Monday, March 12, 2012

NASA's Goddard, Glenn Centers Look to Lift Space Astronomy out of the Fog

A fogbank is the least useful location for a telescope, yet today's space observatories effectively operate inside one. That's because Venus, Earth and Mars orbit within a vast dust cloud produced by comets and occasional collisions among asteroids. After the sun, this so-called zodiacal cloud is the solar system's most luminous feature, and its light has interfered with infrared, optical and ultraviolet observations made by every astronomical space mission to date.

"To put it simply, it has never been night for space astronomers," said Matthew Greenhouse, an astrophysicist at NASA's Goddard Space Flight Center in Greenbelt, Md. Light from zodiacal dust can be a thousand times brighter than the sources astronomers actually target, limiting sensitivity in much the same way that bright moonlight hampers ground-based observatories. The dust and its unwanted illumination are greatest in the plane of Earth's orbit, the same plane in which every space telescope operates.

Placing future astronomy missions on more tilted orbits would let spacecraft spend significant amounts of time above and below the thickest dust and thereby reduce its impact on observations. So Greenhouse teamed with Scott Benson at NASA's Glenn Research Center in Cleveland, Ohio, to investigate how these "dark sky" or extra-zodiacal orbits might improve mission science and to develop a means of cost-effectively reaching them.

"Just by placing a space telescope on these inclined orbits, we can improve its sensitivity by a factor of two in the near-ultraviolet and by 13 times in the infrared," Greenhouse explained. "That's a breakthrough in science capability with absolutely no increase in the size of the telescope's mirror."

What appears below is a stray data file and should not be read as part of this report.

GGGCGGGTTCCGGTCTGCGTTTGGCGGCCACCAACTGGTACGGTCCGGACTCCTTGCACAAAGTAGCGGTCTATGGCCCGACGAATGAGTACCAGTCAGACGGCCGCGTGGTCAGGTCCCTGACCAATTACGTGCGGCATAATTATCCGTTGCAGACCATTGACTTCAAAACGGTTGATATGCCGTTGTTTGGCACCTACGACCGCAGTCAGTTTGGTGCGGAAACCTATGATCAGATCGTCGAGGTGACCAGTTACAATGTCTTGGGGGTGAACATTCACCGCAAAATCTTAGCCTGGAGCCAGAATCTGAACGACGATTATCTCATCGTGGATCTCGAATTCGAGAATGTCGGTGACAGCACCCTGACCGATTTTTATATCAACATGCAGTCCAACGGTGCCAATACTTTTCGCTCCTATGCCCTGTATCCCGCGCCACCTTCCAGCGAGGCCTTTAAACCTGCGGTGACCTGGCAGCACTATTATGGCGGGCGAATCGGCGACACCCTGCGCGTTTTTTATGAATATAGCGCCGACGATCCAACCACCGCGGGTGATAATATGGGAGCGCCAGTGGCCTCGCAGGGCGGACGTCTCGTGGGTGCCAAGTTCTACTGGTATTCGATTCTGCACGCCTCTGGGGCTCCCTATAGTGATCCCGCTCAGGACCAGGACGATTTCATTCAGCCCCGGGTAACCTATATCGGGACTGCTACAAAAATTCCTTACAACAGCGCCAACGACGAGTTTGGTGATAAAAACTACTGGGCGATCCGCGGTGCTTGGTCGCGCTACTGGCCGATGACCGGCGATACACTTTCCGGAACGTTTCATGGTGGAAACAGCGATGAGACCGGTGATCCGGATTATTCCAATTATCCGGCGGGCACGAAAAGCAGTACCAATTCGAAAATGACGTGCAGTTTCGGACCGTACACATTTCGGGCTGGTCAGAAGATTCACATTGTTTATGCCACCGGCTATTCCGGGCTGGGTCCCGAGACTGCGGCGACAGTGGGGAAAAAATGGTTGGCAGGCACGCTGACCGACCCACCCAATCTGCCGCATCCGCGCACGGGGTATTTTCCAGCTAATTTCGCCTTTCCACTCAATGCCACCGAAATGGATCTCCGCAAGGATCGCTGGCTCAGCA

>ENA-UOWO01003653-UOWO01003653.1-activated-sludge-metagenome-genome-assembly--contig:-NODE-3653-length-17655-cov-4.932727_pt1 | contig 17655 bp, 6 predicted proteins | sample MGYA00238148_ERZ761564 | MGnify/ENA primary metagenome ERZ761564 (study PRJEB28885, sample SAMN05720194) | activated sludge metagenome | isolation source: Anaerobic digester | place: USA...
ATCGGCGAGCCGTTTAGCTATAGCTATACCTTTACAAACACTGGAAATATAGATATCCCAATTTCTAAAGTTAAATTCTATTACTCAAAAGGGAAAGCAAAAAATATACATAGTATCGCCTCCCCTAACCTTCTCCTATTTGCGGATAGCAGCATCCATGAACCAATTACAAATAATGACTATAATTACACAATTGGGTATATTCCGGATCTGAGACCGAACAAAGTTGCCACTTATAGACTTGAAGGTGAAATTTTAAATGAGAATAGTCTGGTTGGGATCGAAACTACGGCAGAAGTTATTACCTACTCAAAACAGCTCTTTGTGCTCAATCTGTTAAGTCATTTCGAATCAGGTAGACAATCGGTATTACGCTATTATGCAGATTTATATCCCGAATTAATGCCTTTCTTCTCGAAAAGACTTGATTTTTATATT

Greenhouse, Benson and the COllaborative Modeling and Parametric Assessment of Space Systems (COMPASS) study team at NASA Glenn designed a mission that utilizes new developments in solar arrays, electric propulsion and lower-cost expendable launch vehicles. Their proof-of-concept mission is the Extra-Zodiacal Explorer (EZE), a 1,500-pound EX-class observatory that could accommodate a telescope in the size range of the recently completed WISE mission — all within the cLinkost and schedule constraints of NASA’s Explorer Program.

Launched on a SpaceX Falcon 9 rocket, EZE would use a powerful new solar-electric drive as an upper stage to direct the spacecraft on a gravity-assist maneuver past Earth or Mars. This flyby would redirect the mission into an orbit inclined by as much as 30 degrees to Earth's.

The result, the scientists say, will be the highest-performance observatory ever achieved in the decades-long history of NASA's Explorer program.

"We see EZE as a game-changer, the first step on a new path for NASA Explorers that will yield major science goals despite limited resources," said Benson, who previously managed the new electric propulsion technology project.

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